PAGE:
How can you overcome suicidal thoughts, when your meds don't work?

  1. lexi_lover92 profile image52
    lexi_lover92posted 8 years ago

    How can you overcome suicidal thoughts, when your meds don't work?

  2. Tennis Tipz profile image55
    Tennis Tipzposted 8 years ago

    Hiya,

    If you are having these thoughts I recommend you take yourself out of your current situation and try to be around people (friends)  to distract you from these thoughts temporarily.  If the meds arent working I recommend you go and speak to someone trained in this field; and in the mean time try and refrain from drinking as it will act as a catalyst for depression.

    hope this is a short term fix... long term maybe ask for new meds!

    love

    Dr Collins.

  3. Sheila Wilson profile image82
    Sheila Wilsonposted 8 years ago

    Suicidal thoughts come quick for me. Even though my medications are working most of the time, intermittent suicidal thoughts are possible. If I feel that my medications are at fault, then I know I need to see my psychiatrist ASAP. Recognize that the suicidal thoughts are merely a symptom of the illness due to the chemical imbalance. Yes, it is a difficult symptom, but help is available.

    While I am coping with the suicidal thoughts, I prefer to do things with my hands. I'm a believer in art therapy, even if it only serves to get the person out of their head for awhile. Using our hands seems to force the focus away from distressing thoughts.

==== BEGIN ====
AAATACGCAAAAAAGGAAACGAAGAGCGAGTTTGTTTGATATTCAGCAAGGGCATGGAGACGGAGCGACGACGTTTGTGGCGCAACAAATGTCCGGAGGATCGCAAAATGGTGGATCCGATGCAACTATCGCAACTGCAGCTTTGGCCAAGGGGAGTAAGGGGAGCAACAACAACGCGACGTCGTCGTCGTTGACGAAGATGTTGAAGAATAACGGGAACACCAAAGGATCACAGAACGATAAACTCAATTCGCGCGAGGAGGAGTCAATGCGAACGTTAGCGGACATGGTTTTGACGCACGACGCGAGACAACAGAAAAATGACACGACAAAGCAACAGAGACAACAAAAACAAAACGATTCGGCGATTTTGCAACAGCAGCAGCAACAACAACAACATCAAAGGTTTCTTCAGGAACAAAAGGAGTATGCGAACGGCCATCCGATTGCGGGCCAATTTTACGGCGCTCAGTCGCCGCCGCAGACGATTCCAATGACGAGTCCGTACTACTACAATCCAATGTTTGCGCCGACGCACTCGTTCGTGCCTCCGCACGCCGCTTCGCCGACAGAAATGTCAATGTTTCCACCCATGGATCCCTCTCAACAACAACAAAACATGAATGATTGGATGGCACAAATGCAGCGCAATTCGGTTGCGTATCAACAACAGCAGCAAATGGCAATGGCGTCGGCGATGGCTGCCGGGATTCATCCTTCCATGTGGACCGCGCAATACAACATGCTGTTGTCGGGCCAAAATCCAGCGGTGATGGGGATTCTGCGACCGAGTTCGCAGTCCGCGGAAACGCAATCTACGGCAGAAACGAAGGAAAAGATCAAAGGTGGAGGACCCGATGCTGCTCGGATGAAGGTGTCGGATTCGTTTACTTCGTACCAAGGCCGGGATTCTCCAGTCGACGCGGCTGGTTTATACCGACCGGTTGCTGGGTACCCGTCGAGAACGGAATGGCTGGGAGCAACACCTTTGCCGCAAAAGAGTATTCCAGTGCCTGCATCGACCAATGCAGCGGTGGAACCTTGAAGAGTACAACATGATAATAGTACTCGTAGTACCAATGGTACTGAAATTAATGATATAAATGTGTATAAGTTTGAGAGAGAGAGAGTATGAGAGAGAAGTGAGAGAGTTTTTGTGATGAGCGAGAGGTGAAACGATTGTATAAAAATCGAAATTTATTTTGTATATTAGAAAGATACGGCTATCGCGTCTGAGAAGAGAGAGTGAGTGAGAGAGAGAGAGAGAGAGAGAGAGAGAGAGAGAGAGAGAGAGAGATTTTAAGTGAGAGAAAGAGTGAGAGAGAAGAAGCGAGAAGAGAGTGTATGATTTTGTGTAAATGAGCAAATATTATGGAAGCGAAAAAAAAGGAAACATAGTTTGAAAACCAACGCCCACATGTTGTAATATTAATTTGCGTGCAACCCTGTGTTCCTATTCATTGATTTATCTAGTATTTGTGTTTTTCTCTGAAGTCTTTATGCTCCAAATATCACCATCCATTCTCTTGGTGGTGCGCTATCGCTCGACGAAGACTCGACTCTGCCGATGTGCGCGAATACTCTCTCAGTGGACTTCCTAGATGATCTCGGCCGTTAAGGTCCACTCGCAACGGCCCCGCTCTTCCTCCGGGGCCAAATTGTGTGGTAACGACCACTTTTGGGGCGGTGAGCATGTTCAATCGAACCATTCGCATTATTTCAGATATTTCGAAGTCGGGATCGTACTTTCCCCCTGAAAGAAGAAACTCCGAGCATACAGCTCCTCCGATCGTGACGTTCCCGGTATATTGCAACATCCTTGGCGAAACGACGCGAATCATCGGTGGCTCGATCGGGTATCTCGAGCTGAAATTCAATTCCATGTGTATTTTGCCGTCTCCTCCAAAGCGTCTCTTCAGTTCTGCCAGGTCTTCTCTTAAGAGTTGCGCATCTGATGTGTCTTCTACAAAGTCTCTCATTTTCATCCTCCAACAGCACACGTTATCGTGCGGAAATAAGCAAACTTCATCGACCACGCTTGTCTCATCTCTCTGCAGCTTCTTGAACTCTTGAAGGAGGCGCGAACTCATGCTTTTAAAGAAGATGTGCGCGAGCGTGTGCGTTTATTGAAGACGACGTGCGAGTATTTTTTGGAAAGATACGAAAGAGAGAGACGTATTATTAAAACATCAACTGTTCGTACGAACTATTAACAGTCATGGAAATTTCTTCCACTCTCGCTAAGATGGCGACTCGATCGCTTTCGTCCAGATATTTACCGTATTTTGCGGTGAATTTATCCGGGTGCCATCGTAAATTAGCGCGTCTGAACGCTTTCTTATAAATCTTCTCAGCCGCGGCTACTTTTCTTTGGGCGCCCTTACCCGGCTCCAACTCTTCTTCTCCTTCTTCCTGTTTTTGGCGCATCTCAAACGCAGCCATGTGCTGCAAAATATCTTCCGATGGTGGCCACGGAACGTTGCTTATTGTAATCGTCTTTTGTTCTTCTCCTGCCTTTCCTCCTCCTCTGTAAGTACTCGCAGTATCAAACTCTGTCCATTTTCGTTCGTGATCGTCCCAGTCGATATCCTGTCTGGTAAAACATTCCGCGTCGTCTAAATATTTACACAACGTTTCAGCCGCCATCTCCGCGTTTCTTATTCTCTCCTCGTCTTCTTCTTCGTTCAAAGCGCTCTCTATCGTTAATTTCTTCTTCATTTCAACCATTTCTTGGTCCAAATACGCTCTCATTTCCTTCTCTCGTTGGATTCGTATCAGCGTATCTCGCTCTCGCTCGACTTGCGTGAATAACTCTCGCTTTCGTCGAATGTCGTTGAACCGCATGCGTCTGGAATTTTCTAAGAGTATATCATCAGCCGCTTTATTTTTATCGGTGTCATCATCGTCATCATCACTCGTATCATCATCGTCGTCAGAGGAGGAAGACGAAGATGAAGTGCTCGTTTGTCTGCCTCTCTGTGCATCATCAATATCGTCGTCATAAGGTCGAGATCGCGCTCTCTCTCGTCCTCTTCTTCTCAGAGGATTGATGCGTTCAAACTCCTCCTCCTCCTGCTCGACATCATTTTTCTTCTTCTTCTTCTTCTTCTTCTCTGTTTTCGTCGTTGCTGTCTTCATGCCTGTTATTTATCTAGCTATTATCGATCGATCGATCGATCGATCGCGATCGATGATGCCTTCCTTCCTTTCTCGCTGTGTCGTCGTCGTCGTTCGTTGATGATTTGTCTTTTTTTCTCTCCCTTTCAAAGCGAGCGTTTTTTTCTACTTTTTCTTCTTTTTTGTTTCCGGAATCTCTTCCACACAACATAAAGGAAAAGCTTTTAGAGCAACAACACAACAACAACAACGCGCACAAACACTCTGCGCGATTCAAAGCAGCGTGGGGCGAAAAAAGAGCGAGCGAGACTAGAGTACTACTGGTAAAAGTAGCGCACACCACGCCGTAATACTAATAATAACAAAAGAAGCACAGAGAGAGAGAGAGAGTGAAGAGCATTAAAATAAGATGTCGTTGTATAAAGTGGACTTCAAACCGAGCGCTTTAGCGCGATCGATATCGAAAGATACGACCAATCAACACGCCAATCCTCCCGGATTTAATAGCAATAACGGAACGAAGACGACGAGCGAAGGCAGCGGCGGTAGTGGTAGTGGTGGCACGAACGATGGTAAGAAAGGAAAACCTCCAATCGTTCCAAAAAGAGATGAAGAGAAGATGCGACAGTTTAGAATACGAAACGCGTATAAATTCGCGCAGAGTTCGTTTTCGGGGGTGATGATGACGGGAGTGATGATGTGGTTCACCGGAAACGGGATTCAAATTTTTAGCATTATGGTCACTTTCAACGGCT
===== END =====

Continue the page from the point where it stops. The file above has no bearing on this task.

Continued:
Some people are reluctant to draw, but any creative activity works well. Scrapbooking, painting, making jewelry, and even cooking by creating a new recipe or twist to an old recipe are excellent creative activities.

    If the depression is making it too difficult to focus on a creative activity, I force myself to sit and watch a funny movie from beginning to end. I know it sounds simplistic, but there was a difficult time in my life that I practically lived on Robin Williams movies. Even if there was only fifteen or twenty minutes out of the movie during which I would forget my suicidal thoughts, it helped me through it.

    After living with bipolar disorder for nearly twenty years, I know my limits. I know when I need to concede that hospitalization is necessary. If the suicidal thoughts are too strong, the person should definitely call their case manager, Crisis Intervention, or whatever emergency mental health hotline is used for their area.

 
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